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CSS Stacking Context

Posted on: May 21, 2015

If you are only using z-index to set the depth position of html elements, than you may reach the situation of not having the final behavior your want. Z-index is a CSS property for the order top-bottom in the z axis. What most people do not know is that it is not an index that works for the entire page. It works only by context.

Most of the time, z-index works as intended because you are not changing the CSS position property. It is static by default, and since everything is static than the z-index is "global" to your webpage, in fact the context is set the the root element which is the html element tag. The behavior change when you start changing the position to something absolute or relative. Changing the position to either absolute or relative and by setting the z-index to something else than the default value "auto", generate a new stacking context. This mean that the z-order beyond that point is resetted. Everything inside the html element of this new position restart. You can see that like different containers. So, you can have your global html, and two elements that both of them have a position and z-index that create two new stacking context. Every z-index sets inside these two containers are just for the container itself. That mean that if you have an element inside one of these container that is also set has relative or absolute and that this one goes beyond the boundary of the container that this one may appear behind the next container. Here is a small code to illustrate.


1<div class="parent">Parent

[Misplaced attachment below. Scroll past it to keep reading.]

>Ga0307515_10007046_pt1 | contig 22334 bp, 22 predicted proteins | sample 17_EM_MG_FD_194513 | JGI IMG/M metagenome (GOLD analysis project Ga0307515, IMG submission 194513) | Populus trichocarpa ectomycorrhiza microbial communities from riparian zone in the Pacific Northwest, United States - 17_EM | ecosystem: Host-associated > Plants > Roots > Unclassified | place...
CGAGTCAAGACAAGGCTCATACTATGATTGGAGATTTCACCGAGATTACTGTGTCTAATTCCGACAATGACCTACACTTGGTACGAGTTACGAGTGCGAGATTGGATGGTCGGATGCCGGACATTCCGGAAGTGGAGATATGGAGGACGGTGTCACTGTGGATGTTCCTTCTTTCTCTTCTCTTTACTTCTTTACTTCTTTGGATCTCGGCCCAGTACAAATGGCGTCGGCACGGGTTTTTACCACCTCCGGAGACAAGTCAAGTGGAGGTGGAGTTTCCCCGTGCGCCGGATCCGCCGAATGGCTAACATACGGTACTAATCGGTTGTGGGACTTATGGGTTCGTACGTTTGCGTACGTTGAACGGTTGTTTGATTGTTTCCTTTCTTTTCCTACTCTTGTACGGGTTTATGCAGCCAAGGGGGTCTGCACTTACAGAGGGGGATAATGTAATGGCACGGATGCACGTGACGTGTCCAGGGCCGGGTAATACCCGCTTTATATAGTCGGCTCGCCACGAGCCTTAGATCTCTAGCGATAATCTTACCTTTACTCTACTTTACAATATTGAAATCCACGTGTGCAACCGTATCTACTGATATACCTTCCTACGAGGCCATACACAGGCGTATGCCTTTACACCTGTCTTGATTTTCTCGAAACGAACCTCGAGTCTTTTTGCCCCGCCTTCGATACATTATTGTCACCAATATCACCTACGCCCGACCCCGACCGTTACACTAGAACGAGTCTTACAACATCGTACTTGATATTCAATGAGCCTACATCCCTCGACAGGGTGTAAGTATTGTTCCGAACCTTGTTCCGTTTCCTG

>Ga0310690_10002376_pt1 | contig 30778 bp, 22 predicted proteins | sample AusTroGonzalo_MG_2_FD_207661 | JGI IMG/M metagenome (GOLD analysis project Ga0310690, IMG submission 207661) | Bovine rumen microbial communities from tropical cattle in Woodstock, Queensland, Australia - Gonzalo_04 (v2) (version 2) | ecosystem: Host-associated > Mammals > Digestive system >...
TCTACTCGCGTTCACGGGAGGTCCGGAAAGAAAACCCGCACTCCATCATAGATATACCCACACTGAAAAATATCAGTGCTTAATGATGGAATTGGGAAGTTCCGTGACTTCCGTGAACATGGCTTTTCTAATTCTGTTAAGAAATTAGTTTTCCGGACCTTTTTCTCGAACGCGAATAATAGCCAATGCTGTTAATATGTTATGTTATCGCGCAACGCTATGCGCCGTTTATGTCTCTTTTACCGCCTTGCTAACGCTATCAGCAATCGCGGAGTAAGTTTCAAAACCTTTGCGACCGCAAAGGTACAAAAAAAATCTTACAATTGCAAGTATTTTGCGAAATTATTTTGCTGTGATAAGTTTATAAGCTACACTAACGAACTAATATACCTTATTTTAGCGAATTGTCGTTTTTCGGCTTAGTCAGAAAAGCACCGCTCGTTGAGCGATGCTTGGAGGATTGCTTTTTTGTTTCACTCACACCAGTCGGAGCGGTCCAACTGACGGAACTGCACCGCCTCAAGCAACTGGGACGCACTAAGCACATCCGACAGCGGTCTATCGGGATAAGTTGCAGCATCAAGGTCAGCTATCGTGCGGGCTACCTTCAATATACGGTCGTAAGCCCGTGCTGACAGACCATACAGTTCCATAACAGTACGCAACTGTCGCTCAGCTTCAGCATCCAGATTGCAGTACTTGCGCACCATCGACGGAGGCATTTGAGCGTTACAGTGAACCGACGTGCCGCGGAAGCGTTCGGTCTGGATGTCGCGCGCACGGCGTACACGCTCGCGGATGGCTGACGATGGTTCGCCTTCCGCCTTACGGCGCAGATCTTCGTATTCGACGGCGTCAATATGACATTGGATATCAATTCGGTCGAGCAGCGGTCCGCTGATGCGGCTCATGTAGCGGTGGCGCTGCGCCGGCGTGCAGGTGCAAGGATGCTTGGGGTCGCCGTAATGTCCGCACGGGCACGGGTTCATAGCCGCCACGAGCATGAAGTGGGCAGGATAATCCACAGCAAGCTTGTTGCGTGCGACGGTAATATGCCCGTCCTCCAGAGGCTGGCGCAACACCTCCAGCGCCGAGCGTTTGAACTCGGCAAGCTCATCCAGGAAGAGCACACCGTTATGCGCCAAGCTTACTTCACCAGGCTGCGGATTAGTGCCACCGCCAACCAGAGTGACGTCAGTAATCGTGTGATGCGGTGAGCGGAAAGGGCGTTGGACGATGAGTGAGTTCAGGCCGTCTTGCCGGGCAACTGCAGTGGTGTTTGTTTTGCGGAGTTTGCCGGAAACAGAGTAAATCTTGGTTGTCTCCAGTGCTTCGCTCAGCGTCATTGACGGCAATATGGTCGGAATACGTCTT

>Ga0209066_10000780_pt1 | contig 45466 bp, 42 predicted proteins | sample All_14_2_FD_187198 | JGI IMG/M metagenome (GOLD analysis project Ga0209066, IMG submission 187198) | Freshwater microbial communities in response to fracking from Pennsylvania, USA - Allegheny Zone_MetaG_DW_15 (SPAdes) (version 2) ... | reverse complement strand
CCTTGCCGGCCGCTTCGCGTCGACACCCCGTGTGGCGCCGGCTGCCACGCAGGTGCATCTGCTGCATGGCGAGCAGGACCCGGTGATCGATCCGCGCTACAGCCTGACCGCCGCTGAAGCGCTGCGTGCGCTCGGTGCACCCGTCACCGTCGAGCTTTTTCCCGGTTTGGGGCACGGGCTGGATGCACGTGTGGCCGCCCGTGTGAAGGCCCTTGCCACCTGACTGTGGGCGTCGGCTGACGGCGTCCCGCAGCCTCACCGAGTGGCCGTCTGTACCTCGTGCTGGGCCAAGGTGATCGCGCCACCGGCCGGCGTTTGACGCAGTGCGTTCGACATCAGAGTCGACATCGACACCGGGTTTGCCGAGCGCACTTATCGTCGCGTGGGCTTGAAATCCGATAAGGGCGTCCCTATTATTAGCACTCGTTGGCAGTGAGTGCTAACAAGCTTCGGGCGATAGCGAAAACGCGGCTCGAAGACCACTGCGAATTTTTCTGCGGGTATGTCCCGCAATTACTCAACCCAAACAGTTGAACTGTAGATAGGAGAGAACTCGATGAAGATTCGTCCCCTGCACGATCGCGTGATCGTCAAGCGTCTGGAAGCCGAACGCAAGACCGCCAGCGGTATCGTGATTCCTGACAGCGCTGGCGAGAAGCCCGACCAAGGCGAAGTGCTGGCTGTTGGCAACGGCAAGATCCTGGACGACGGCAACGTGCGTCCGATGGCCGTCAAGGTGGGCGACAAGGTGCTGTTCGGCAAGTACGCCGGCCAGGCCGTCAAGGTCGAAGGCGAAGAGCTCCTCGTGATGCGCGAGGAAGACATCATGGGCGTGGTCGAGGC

2 <div class="kid kid1">Kid1
3 <div class="kid-above-all">
4 <div class="aboveall">AboveAll</div>
5 </div>
6 </div>
7 <div class="kid kid2">Kid2</div>


2 position:relative;
3 background-color:blue;
4 width:650px; height:400px;
8 position:absolute;
9 background-color:yellow;
10 width:300px;
11 height:100px;
12 z-index:2;
16 left:10px;
22 position:relative;
23 width:20px;
24 height:0;
25 z-index:10000;
29 position:fixed;
30 width:550px;
31 height:30px;
32 left:150px;
33 top:30px;
34 background-color:green;
35 border:solid 2px black;
36 z-index:20000;

The result is that kid2 container is hidding the AboveAll division. Even if aboveall and kid-above-all has a huge z-index, it is still behind kid2. The reason is that the z-index used by these two elements are only valid for the kid1 stacking context.

CssStackingContextZ index1 400x239

To fix that, you need to set the container z-index to something bigger than the other stacking context. In that case, we want kid1 div to have a higher z-index value than kid2.

1.parent{ position:relative; background-color:blue; width:650px; height:400px; }
3.kid{ position:absolute; background-color:yellow; width:300px; height:100px; z-index:2; }
5.kid1{left:10px; z-index:3};
9.kid-above-all{ position:relative; width:20px; height:0; }
11.aboveall{ position:fixed; width:550px; height:30px; left:150px; top:30px; background-color:green; border:solid 2px black; }

CssStackingContextZ index2 400x235

Here is the JSFiddle.

There is other action than setting a position to absolute or relative with a z-index value that can trigger the creation of a new stacking context. If you are using flex item with a z-index, than you will have the same behavior: a new CSS stacking context. This one is less frequent. Another possibility is to set the opacity value less than 1 or use a transform with a value that is different than the default "auto". The opacity and transformation properties are more and more used which require even more to understand what is CSS stacking.

To close the loop, z-index is only valid inside a CSS stacking context. A stacking context is created depending of how some specific CSS properties are set. If you want to have an inner html element above another element from another stacking context, than you must change the z-index of the stacking context itself and not the element one.